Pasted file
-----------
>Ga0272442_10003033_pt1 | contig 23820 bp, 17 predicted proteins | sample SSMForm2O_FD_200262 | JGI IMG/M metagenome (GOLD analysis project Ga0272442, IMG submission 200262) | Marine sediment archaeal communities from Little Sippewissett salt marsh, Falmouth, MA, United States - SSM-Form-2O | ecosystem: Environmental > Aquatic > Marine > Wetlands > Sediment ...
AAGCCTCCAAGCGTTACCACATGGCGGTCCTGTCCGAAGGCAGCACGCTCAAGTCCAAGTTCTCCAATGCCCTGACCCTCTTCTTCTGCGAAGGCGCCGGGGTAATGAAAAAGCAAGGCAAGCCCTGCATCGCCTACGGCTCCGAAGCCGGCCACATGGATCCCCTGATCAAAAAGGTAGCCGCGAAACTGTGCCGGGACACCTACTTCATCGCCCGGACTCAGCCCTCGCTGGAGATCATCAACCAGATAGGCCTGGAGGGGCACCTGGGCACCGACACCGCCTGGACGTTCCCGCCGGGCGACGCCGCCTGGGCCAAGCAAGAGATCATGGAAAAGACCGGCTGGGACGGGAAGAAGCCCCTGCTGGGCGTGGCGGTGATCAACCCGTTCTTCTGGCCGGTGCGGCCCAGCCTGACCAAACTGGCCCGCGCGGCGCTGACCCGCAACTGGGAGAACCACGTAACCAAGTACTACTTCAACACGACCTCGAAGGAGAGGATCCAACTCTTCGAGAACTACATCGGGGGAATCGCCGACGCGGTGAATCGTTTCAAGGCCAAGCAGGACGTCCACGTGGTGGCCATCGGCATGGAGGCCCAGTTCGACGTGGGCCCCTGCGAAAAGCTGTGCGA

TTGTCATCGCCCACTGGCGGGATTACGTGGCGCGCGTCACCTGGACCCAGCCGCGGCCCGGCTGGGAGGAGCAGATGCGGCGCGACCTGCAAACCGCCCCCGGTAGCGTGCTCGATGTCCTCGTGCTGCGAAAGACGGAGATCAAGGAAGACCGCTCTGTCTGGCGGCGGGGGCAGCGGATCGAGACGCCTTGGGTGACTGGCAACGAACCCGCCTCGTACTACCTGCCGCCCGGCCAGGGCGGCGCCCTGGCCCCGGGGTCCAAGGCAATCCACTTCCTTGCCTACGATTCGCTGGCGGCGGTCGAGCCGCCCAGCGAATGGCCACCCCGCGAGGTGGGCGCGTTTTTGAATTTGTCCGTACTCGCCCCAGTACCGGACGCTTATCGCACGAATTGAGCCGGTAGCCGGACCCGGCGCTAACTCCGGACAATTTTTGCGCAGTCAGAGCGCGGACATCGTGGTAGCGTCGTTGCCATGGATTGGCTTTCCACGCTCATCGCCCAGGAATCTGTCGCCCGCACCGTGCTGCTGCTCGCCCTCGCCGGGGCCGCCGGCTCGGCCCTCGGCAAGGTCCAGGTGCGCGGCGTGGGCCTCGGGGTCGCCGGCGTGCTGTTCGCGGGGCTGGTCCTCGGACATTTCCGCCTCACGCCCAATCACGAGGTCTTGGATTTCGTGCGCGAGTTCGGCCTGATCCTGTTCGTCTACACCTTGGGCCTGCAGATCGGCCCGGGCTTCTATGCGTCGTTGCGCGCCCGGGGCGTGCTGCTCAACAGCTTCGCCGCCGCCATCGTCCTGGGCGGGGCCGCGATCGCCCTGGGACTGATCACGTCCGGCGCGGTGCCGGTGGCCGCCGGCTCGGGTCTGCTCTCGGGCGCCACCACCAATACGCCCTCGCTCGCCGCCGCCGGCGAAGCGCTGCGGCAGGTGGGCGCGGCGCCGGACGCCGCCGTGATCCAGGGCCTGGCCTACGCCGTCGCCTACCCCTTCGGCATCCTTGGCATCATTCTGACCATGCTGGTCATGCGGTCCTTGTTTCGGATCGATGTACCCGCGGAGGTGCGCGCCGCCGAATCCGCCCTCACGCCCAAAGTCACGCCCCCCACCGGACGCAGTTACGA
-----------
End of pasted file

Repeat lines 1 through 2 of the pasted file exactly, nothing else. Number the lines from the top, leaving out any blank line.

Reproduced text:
>Ga0272442_10003033_pt1 | contig 23820 bp, 17 predicted proteins | sample SSMForm2O_FD_200262 | JGI IMG/M metagenome (GOLD analysis project Ga0272442, IMG submission 200262) | Marine sediment archaeal communities from Little Sippewissett salt marsh, Falmouth, MA, United States - SSM-Form-2O | ecosystem: Environmental > Aquatic > Marine > Wetlands > Sediment ...
AAGCCTCCAAGCGTTACCACATGGCGGTCCTGTCCGAAGGCAGCACGCTCAAGTCCAAGTTCTCCAATGCCCTGACCCTCTTCTTCTGCGAAGGCGCCGGGGTAATGAAAAAGCAAGGCAAGCCCTGCATCGCCTACGGCTCCGAAGCCGGCCACATGGATCCCCTGATCAAAAAGGTAGCCGCGAAACTGTGCCGGGACACCTACTTCATCGCCCGGACTCAGCCCTCGCTGGAGATCATCAACCAGATAGGCCTGGAGGGGCACCTGGGCACCGACACCGCCTGGACGTTCCCGCCGGGCGACGCCGCCTGGGCCAAGCAAGAGATCATGGAAAAGACCGGCTGGGACGGGAAGAAGCCCCTGCTGGGCGTGGCGGTGATCAACCCGTTCTTCTGGCCGGTGCGGCCCAGCCTGACCAAACTGGCCCGCGCGGCGCTGACCCGCAACTGGGAGAACCACGTAACCAAGTACTACTTCAACACGACCTCGAAGGAGAGGATCCAACTCTTCGAGAACTACATCGGGGGAATCGCCGACGCGGTGAATCGTTTCAAGGCCAAGCAGGACGTCCACGTGGTGGCCATCGGCATGGAGGCCCAGTTCGACGTGGGCCCCTGCGAAAAGCTGTGCGA